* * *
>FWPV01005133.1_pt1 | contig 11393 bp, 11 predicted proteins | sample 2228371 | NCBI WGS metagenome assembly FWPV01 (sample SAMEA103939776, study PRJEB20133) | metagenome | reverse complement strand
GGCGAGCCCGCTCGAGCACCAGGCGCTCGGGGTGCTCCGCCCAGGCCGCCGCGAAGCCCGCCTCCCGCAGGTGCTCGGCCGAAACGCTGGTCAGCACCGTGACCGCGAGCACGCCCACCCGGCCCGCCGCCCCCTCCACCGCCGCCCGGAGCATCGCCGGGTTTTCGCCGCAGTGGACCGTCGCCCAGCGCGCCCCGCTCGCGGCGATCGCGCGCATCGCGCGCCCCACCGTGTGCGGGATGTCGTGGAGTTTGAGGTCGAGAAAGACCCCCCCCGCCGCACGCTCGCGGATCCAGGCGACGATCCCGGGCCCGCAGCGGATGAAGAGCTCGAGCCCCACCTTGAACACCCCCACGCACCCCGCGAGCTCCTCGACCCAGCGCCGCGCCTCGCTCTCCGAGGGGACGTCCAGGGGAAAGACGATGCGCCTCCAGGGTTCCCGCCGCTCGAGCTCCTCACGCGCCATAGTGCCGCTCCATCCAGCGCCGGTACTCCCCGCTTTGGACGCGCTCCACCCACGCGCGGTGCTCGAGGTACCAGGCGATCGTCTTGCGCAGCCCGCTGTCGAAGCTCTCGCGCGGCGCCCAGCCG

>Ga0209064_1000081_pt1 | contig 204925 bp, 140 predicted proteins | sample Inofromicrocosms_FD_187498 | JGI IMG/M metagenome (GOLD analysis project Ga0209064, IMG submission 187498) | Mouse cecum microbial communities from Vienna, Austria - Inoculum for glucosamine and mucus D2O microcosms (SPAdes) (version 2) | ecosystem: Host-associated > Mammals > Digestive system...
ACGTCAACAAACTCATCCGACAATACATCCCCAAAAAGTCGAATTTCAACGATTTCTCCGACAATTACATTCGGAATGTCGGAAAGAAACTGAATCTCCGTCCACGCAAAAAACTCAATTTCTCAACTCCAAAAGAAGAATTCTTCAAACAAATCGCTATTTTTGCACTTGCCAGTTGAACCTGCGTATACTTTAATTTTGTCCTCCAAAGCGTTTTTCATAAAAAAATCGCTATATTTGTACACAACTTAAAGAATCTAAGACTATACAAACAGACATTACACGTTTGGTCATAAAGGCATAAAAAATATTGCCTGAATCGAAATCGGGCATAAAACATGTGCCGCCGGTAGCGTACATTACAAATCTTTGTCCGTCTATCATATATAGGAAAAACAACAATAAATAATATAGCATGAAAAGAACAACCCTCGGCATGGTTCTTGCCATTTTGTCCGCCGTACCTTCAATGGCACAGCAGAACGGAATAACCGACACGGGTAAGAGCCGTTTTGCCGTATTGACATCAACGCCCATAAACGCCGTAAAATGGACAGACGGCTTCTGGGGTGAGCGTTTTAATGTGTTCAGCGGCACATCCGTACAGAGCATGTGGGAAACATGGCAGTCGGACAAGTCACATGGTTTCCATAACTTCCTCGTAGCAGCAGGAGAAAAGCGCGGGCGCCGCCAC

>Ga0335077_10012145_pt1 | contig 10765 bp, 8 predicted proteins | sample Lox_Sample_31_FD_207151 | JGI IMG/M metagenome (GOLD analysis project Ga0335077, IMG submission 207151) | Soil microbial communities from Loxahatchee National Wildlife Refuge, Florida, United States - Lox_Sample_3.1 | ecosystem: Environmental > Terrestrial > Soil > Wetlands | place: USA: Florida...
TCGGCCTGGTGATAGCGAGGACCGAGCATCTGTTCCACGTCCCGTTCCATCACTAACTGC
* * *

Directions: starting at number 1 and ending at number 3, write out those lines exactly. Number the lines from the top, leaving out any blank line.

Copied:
>FWPV01005133.1_pt1 | contig 11393 bp, 11 predicted proteins | sample 2228371 | NCBI WGS metagenome assembly FWPV01 (sample SAMEA103939776, study PRJEB20133) | metagenome | reverse complement strand
GGCGAGCCCGCTCGAGCACCAGGCGCTCGGGGTGCTCCGCCCAGGCCGCCGCGAAGCCCGCCTCCCGCAGGTGCTCGGCCGAAACGCTGGTCAGCACCGTGACCGCGAGCACGCCCACCCGGCCCGCCGCCCCCTCCACCGCCGCCCGGAGCATCGCCGGGTTTTCGCCGCAGTGGACCGTCGCCCAGCGCGCCCCGCTCGCGGCGATCGCGCGCATCGCGCGCCCCACCGTGTGCGGGATGTCGTGGAGTTTGAGGTCGAGAAAGACCCCCCCCGCCGCACGCTCGCGGATCCAGGCGACGATCCCGGGCCCGCAGCGGATGAAGAGCTCGAGCCCCACCTTGAACACCCCCACGCACCCCGCGAGCTCCTCGACCCAGCGCCGCGCCTCGCTCTCCGAGGGGACGTCCAGGGGAAAGACGATGCGCCTCCAGGGTTCCCGCCGCTCGAGCTCCTCACGCGCCATAGTGCCGCTCCATCCAGCGCCGGTACTCCCCGCTTTGGACGCGCTCCACCCACGCGCGGTGCTCGAGGTACCAGGCGATCGTCTTGCGCAGCCCGCTGTCGAAGCTCTCGCGCGGCGCCCAGCCG

>Ga0209064_1000081_pt1 | contig 204925 bp, 140 predicted proteins | sample Inofromicrocosms_FD_187498 | JGI IMG/M metagenome (GOLD analysis project Ga0209064, IMG submission 187498) | Mouse cecum microbial communities from Vienna, Austria - Inoculum for glucosamine and mucus D2O microcosms (SPAdes) (version 2) | ecosystem: Host-associated > Mammals > Digestive system...